Partnership will fund green infrastructure, storm water management practices on large properties
Arcadis announced its partnership with the New York City Department of Environmental Protection (DEP) to launch a $53 million program designed to engage property owners across the city with resiliency measures that improve local and regional environmental health.
Spanning all five boroughs and targeting properties over 50,000 square feet, the program will seek out private properties with large, impervious areas and offer funding, guidance and installation of green infrastructure practices, according to the press release. In addition to greening the city, green infrastructure helps reduce and manage storm water runoff and provides urban heat island reduction, healthier air and habitats for birds and pollinators.
“If you own a larger property in New York City, we will be coming to your door to offer funding and assistance to help upgrade your on-site drainage system and allow you to contribute to a greener and more livable New York City,” said DEP Commissioner Vincent Sapienza in the press release. “This is the largest incentive program in the region, and it is a demonstration of our commitment to better manage storm water generated from private properties across the five boroughs.”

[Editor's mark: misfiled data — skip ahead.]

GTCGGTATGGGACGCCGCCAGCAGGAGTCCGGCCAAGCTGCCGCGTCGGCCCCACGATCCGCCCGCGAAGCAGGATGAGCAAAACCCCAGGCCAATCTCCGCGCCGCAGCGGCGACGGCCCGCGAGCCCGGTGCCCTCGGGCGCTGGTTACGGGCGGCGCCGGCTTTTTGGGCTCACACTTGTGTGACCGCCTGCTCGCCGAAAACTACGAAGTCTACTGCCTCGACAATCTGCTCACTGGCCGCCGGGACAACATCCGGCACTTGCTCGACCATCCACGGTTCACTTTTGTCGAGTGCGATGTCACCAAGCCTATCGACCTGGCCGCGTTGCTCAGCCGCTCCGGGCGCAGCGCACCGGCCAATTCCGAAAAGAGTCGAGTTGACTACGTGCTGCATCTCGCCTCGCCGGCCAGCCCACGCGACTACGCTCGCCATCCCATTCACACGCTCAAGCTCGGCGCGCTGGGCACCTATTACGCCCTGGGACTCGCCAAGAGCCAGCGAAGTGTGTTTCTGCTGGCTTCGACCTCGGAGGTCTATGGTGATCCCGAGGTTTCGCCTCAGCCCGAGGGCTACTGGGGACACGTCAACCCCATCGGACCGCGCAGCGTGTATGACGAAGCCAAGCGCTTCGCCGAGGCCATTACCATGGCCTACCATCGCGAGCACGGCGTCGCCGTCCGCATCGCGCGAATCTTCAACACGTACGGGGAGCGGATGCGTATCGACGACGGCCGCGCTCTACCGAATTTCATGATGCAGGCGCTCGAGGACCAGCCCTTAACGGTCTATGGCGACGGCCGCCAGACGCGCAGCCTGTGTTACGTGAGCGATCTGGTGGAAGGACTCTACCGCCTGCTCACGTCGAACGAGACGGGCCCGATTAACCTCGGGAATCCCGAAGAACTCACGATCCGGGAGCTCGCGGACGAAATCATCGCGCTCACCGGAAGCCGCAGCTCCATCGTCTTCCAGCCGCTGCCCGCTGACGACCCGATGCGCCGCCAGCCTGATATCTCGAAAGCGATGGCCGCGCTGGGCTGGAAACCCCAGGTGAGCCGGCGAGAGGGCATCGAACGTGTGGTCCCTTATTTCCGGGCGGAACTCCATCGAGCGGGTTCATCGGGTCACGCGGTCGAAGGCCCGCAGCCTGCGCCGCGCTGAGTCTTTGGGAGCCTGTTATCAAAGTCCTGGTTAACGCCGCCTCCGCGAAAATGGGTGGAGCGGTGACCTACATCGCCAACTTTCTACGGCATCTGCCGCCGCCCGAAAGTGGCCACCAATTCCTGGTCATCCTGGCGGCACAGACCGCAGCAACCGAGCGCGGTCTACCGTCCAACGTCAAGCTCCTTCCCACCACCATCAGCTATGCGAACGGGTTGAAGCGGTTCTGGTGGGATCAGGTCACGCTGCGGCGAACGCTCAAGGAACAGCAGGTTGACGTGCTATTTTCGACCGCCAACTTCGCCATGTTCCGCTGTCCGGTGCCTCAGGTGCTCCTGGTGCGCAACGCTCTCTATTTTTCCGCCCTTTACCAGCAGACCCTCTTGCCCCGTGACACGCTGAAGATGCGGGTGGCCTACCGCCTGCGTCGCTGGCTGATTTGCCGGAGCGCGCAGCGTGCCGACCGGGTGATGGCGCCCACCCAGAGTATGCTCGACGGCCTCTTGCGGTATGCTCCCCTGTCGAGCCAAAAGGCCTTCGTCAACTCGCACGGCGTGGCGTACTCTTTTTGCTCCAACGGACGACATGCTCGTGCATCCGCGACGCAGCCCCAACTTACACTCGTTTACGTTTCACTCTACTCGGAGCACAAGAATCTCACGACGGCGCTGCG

As large cities around the world grapple with increasing populations, inequalities and budget constraints, creative funding approaches that tackle city-wide sustainability goals are critical to long-term social, environmental and economic resilience, according to the press release. With more than 70% of the city covered in impervious surfaces, installing green infrastructure city-wide will significantly reduce storm water runoff and in turn, improve the health of surrounding rivers and harbors.
“Globally, people are eager for opportunities to live a more sustainable lifestyle, and we are thrilled to partner with DEP to help make that happen in New York City,” said John McCarthy, president of Arcadis’ water business in North America in the press release. “This project reflects an innovative approach to stormwater management that will improve how New Yorkers experience water, adapt to climate change and provide lasting environmental benefits to the waterways that have shaped the city for generations.”
Over the past 15 years DEP has invested approximately $16 billion to upgrade and improve the city’s wastewater system and reduce sewer overflows. As a result, New York Harbor is cleaner and healthier today than it has been since the Civil War, added the press release.